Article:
If a gag works, it makes a cartoon in someone’s head – a very brief picture where they think they know where it’s going, and then you pull the carpet from under them and it was all about something else all along. It’s reverse engineering from an idea or a phrase.

Your last tour played to more than 100,000 people, and you’ve appeared on ‘Mock the Week’ over 40 times. What’s more fun to do: a live show or a TV appearance?

They’re both a lot of fun in different ways. Going to small places on a Saturday night where they’re all determined to have a great laugh – I don’t think that can be beaten, in one sense. 

With radio or television, you’re as good as the edit, and it’s out of your control. That may well work in your favour, or it may not. With “Mock the Week”, when I think I’ve done a bad show, I’ll watch it back and think, “oh, it was all right”, but when I think I’ve done a really good show I’ll watch it back and think, “oh, it was all right”. It all evens out.

Do you always watch your ‘Mock the Week’ appearances back?

Yes, because I need to know what they used and what they didn’t. Doing several episodes, the same subjects may come back, so obviously I don’t want to say the same thing that has already been aired. And then, occasionally, I’ll be channel flicking and I’ll come across myself, endlessly being repeated on Dave.

I’m very grateful to “Mock the Week” for giving me a wider platform, and also a slightly different audience. It’s a younger audience, and those people will come to a tour show, sometimes even bringing their grandparents or parents. My audiences are a motley selection of people, which I quite like, actually.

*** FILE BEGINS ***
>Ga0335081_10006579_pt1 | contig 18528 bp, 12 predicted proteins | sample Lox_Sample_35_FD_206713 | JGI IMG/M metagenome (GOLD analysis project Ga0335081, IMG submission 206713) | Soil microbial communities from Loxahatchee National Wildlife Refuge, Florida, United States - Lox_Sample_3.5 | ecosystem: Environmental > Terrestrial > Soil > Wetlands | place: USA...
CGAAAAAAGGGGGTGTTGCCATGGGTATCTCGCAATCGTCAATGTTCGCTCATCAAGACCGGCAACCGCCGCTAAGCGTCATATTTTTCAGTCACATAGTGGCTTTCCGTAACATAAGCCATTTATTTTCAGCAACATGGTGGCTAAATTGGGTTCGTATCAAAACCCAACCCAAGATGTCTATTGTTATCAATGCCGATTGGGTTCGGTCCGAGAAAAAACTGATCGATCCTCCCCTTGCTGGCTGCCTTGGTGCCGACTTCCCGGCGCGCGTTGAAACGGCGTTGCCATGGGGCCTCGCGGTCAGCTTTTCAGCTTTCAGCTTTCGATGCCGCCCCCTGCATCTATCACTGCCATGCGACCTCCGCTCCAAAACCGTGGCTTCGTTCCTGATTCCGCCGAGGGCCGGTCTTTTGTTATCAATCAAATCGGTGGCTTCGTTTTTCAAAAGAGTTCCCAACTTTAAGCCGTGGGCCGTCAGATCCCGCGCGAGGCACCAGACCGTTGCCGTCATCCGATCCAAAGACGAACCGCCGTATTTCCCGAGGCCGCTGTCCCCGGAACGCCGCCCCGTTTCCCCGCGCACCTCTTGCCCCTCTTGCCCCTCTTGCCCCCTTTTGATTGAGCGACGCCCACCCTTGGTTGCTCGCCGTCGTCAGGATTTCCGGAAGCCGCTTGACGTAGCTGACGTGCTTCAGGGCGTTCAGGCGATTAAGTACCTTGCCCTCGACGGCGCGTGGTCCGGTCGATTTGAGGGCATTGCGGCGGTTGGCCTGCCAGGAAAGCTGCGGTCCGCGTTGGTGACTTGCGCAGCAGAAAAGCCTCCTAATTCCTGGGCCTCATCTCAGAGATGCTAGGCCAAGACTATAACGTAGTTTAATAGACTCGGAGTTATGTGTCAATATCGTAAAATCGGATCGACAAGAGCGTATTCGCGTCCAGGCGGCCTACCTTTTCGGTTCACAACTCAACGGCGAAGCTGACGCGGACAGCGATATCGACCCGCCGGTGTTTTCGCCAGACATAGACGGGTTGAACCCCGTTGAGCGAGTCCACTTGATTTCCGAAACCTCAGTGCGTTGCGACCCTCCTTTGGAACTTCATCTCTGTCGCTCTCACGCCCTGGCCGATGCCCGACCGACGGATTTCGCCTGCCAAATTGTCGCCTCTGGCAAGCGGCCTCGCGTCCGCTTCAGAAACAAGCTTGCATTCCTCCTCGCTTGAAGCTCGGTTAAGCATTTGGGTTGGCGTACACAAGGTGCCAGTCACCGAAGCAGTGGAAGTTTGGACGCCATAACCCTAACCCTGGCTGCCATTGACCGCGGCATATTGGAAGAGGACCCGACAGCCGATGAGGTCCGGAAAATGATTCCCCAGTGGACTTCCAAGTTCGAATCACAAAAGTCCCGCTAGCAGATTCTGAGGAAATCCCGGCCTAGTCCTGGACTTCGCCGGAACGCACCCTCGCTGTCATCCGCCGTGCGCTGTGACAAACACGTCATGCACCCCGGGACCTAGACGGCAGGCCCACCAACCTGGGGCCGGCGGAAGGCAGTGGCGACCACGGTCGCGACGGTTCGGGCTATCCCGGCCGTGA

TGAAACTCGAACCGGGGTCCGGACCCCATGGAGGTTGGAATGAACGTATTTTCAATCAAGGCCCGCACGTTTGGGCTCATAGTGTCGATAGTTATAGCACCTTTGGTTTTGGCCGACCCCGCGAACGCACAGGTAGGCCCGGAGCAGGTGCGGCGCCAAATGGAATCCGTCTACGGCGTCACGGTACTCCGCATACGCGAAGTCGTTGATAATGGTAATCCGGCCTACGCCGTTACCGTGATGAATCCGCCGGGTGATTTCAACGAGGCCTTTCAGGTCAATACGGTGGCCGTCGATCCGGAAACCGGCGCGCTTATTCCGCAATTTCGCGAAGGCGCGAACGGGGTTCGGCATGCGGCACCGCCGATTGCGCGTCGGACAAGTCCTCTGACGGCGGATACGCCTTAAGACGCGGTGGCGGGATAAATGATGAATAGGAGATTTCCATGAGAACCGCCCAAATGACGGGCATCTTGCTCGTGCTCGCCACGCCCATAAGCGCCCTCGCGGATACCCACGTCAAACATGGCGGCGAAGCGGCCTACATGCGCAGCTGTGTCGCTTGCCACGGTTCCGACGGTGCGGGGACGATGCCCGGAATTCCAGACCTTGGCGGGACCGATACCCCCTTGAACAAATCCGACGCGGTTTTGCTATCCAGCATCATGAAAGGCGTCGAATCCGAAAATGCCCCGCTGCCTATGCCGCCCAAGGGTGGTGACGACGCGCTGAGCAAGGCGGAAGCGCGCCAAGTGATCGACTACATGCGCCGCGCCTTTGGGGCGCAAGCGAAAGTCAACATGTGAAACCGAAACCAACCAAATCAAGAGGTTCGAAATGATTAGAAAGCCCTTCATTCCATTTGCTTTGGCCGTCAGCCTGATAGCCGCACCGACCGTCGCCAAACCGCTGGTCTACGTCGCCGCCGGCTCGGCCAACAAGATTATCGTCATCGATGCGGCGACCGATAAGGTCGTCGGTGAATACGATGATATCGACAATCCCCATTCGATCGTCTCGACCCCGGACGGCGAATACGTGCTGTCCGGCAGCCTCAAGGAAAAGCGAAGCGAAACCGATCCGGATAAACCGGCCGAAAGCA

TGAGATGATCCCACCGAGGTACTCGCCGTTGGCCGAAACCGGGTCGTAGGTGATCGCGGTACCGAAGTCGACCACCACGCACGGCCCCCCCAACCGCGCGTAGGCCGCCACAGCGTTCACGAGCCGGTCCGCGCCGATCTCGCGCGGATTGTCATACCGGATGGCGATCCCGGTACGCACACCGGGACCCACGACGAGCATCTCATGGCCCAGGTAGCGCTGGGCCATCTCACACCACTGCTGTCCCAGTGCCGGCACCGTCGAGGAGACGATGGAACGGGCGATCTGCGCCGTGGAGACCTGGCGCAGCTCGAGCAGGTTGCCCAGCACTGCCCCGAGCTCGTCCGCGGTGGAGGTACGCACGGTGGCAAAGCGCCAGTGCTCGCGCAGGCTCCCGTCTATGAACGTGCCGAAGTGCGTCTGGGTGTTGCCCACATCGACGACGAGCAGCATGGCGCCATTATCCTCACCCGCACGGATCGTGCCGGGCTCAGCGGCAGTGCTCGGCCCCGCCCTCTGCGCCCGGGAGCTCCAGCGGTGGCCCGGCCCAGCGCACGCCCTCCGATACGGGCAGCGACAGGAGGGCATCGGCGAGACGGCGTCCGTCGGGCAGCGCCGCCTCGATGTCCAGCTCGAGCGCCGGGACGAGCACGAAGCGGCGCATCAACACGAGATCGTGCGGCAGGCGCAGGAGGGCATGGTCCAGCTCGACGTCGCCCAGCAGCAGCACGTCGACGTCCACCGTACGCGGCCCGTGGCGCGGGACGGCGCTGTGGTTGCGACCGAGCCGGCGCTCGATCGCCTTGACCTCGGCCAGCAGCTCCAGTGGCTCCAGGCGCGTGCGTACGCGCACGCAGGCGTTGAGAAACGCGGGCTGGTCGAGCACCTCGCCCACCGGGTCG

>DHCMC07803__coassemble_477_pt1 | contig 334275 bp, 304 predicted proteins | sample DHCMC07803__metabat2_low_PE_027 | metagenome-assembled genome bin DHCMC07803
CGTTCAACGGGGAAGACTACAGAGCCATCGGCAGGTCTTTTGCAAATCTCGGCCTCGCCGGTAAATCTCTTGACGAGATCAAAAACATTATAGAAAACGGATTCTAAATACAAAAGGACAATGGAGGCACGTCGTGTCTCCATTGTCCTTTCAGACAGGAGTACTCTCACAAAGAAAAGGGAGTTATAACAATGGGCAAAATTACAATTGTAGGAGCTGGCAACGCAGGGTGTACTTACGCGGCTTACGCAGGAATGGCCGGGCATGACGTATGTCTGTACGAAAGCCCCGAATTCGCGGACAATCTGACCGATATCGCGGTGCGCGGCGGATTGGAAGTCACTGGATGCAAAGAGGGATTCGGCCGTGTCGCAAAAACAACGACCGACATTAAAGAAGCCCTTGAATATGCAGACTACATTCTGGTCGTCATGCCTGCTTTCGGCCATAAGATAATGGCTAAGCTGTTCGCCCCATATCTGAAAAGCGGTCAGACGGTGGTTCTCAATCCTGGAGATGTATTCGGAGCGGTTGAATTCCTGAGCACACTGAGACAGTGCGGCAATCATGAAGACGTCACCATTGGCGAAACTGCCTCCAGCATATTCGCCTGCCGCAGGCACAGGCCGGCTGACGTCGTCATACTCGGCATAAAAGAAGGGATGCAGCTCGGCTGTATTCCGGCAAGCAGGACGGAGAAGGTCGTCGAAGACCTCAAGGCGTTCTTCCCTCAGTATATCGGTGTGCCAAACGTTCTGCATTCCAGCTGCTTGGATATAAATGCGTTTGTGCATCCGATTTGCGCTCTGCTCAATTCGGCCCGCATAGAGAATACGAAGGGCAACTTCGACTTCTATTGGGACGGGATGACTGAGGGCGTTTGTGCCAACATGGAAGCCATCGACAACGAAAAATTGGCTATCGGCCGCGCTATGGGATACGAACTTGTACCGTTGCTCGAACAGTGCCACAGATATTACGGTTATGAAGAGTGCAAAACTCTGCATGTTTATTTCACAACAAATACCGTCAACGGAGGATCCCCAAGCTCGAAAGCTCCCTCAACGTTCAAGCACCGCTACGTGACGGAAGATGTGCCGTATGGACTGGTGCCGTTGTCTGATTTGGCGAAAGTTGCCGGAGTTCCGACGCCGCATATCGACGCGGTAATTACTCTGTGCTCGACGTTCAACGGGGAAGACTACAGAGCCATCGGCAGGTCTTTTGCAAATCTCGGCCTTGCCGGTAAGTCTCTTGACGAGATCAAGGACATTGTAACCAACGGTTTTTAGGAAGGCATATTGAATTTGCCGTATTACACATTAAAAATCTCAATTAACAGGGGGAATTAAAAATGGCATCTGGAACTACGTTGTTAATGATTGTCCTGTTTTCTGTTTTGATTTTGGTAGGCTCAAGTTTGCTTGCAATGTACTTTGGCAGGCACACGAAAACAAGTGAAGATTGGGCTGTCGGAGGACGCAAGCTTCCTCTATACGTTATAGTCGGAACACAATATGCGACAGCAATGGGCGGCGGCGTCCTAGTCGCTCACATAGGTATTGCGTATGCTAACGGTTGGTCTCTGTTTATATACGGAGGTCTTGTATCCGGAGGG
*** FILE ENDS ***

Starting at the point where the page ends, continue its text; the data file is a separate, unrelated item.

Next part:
How do you cater for the different generations in the same audience?

I am aware that if I make a reference to Instagram or something I’m going to lose everyone over 50. But that’s fine because overall my references are quite general, and even if you didn’t get it, the joke’s only going to last 20 seconds, so there’ll be something else along soon enough.

You have another Radio 4 series in the works, the tour and more ‘Mock the Week’ episodes. What’s next after that? 

I don’t have anything else planned! But who knows what will turn up. Sometimes the unexpected things that come along are the most interesting – other quiz shows, a corporate event abroad – things you wouldn’t have predicted. Doing “Celebrity Mastermind” or something, you know? You get to meet and talk to people you wouldn’t otherwise.

What was your specialist subject on ‘Celebrity Mastermind’? 

Potatoes.

Potatoes?! 

‘I mean, if I’d have taken it seriously I’d have done something like Arsenal. But when he announced it – “your specialist subject is potatoes” – the audience all laughed, and I thought: in a way, I’ve chalked up! I came last, obviously. But I’m employed as a comedian. It’s entertainment. If I get to do it again I’ll choose carrots.’


‘Milton Jones in Milton: Impossible’ is on tour, 23 Jan – 18 Apr 2020. www.miltonjones.comInterview: Ben Williams

Header Image Credit: Aemen Sukkar

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Sienna James

Sienna James Assistant Editor

Sienna is the Voice Assistant Editor and author of the Creative Education series. A de-caf coconut-milk latte gal who spends most of her time in Cambridge cafes, Sienna is currently on a gap year before studying History of Art at the University of Cambridge.